Wilfred Jack Hutch signed his Canadian Scottish Regiment recruitment papers at Williams Lake on Feb. 26, 1941.
A Cariboo boy, born at Keithley Creek on the pioneer Robert Borland ranch, his grandmother was from the Sechelt First Nation and his grandfather was Borland’s business partner, George Vieth. Wilfred spent his early years in the vicinity of Cariboo and Quesnel lakes, hunting and fishing. At the time that he joined up he was thirty years old, married to Rosalie (nee Petrowitz), and working on the Roberts Dairy Farm at Williams Lake. He planned to take up cattle ranching when he returned to Ochiltree after the war.
After various postings in B.C. at Vancouver, Victoria and Prince Rupert, Wilfred was transferred to Valcartier Camp, Quebec, in March 1942, and three months later embarked for Scotland on June 25. Upon arrival he was stationed with the Canadian Forestry Corps at Clashmore near Dornach. During the next five months he moved amongst three different companies until transferred back to the Canadian Scottish Regiment on November 13. There is no indication where he spent the winter but as early as July 1943 he began rigorous training in preparation for D-Day in June 1944.
The massive deployment of 156,000 Allied Troops to Normandy’s Beaches on D-Day was planned meticulously because the Allies did not want another Dieppe disaster. In the two years since Dieppe, better vehicles had been designed such as the amphibious tank that could “swim” from the landing craft to the beach, the flame throwing Crocodile, and the Crab that beat the ground, setting off mines and ripping up wire ahead of the landing troops. Better support strategies included heavy bombing of German bunkers and gun emplacements ahead of time. Good moonlight for parachute operations and bombing, calm waters, and a flood tide were important.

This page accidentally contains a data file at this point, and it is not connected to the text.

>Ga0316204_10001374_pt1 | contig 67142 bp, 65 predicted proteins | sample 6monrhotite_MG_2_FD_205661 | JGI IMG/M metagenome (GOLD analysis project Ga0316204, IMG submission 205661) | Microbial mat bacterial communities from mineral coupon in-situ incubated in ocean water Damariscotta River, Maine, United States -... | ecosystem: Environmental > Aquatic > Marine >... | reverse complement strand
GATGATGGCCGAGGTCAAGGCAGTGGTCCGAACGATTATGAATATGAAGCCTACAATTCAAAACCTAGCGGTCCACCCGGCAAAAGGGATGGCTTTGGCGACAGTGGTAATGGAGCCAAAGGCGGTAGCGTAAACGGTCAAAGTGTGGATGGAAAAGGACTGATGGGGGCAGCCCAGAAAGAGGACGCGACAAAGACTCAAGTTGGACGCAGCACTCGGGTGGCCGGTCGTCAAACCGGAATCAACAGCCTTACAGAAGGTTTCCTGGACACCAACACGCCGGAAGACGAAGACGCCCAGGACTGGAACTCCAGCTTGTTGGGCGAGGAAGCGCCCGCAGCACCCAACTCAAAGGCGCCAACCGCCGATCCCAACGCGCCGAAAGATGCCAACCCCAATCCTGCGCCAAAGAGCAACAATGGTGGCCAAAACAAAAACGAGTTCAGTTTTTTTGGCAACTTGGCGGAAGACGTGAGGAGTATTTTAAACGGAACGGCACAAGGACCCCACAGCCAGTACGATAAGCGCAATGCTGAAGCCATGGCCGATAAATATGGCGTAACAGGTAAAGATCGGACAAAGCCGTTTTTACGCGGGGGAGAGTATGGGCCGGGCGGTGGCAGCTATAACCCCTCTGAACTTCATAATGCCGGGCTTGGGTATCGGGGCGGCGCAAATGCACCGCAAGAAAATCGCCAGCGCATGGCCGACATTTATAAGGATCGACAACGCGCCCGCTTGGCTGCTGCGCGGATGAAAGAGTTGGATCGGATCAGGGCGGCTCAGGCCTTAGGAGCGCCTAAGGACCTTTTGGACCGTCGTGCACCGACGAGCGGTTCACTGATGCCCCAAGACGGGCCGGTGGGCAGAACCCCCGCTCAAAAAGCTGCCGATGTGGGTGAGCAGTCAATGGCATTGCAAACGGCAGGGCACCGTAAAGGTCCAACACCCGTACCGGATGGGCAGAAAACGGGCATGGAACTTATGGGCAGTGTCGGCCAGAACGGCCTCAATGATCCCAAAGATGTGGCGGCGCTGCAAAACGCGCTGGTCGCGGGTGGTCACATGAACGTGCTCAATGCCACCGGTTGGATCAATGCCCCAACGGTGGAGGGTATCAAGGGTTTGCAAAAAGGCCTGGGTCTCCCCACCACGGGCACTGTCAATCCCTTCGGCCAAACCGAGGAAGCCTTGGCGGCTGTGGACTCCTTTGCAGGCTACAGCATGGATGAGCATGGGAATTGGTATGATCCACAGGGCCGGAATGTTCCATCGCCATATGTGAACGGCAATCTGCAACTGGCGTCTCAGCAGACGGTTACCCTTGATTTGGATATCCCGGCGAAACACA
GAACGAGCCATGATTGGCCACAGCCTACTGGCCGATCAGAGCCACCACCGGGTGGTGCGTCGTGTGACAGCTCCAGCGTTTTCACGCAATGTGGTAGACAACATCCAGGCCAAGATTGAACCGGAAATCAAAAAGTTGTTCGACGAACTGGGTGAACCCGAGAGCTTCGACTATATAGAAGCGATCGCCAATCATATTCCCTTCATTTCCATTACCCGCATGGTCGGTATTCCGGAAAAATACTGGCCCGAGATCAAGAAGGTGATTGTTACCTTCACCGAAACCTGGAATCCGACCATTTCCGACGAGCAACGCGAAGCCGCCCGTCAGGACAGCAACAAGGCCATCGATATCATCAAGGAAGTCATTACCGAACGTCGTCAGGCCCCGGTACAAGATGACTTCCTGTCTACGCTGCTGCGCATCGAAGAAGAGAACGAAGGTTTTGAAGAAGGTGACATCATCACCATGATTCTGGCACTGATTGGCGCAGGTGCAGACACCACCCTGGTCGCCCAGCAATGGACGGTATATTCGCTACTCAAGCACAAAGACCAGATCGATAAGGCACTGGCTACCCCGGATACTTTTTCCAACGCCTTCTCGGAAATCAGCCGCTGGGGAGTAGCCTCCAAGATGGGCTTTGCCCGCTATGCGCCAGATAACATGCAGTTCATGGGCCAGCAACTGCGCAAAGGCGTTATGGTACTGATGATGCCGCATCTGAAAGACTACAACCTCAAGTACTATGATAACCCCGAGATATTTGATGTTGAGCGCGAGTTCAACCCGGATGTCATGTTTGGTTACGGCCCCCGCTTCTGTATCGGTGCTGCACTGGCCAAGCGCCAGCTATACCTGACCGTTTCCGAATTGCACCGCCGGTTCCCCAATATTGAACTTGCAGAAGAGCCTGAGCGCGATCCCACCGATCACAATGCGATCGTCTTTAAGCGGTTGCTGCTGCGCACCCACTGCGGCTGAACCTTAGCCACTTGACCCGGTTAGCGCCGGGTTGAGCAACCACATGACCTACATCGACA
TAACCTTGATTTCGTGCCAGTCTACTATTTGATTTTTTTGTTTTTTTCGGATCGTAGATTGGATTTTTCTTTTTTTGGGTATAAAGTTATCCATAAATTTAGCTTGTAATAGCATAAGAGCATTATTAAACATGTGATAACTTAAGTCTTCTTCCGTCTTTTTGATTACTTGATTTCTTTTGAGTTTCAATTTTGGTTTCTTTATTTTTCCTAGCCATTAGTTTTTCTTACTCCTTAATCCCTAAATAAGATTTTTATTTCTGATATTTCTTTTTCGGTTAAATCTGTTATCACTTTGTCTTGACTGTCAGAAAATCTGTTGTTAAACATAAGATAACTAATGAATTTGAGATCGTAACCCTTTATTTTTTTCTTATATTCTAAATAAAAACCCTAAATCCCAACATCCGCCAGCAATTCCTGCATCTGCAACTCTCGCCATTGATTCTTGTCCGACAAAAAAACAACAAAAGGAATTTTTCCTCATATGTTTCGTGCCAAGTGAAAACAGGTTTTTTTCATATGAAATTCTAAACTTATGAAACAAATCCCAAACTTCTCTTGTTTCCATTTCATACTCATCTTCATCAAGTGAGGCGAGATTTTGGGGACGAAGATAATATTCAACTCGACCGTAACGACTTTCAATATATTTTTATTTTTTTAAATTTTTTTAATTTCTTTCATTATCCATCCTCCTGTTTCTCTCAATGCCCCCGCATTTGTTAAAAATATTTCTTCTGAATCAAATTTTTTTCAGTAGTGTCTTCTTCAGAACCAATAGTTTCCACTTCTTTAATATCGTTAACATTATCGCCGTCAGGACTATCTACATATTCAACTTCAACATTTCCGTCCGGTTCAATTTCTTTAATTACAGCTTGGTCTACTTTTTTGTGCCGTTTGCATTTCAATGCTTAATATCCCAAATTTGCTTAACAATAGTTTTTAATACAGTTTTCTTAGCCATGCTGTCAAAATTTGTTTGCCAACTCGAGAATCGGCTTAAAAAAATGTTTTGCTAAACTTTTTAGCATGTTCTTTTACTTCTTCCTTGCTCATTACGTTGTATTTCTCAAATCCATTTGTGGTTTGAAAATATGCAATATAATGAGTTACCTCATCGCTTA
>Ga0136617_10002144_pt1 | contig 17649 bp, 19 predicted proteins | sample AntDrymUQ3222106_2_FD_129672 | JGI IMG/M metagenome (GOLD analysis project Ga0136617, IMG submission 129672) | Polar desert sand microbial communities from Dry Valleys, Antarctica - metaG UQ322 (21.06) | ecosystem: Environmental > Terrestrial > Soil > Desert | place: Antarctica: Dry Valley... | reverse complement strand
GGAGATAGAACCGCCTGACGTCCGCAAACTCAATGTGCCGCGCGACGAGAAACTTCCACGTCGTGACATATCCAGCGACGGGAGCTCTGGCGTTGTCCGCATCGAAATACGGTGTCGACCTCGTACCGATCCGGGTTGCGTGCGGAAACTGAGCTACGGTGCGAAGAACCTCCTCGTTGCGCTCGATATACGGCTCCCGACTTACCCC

There were numerous mock landings on beaches along the south coast of England to test the strategies. As D-Day neared the soldiers were deployed at embarkation points along the south coast opposite Normandy. On May 30, 1944, the men were issued assault paraphernalia, including life belts, sea sickness tablets and sick bags, along with their pay in French Francs. The Canadian Scottish boarded assault ships on June 3rd. They remained on board for three days while Supreme Commander General Eisenhower pondered the exact date. The calmest weather would be on June 6th. That would be D-Day.
Nine miles of the Normandy Coast had been selected as the invasion site for the combined forces of American, British and Canadian troops. The section designated for the Canadians was called Juno Beach. Nearly 8,000 Germans were dug in waiting for them. The tide was so high that most of the Canadian Scottish leaped from their landing craft onto the beach without getting wet. It took two hours to overcome the beach defences, but by this time some infantry groups were already far inland and “substantial progress had been made towards the next objective.” On the brigade’s right, 1 Canadian Scottish C Company’s initial advance against the German 441 Battalion was relatively easy because “the enemy had been badly dislocated by the naval and air bombardment in the Vaux area.” However, by advancing so quickly they had left their reinforcement unit far behind.
On D-day plus 1 Captain James [B Company of the Royal Winnipeg Rifles] and his men advanced inland to Putot-en-Bessin and dug in at the edge of an apple orchard preparing a counterattack. The next morning, June 8, the 2nd Battalion of the 26th S.S. Panzer Grenadier Regiment stormed the Winnipeg’s defensive area, and by early afternoon captured Captain James and a number of others in his regiment.
Wilfred died of injuries received in the attack.
Wilfred Jack Hutch was one of more than 4,000 Allied Troops who died during the Normandy offensive. He is buried in the Canadian Military Cemetery at Beny-sur-Mer, France. Mount Hutch in the eastern Cariboo, named on June 1, 1966, honours this brave Cariboo soldier.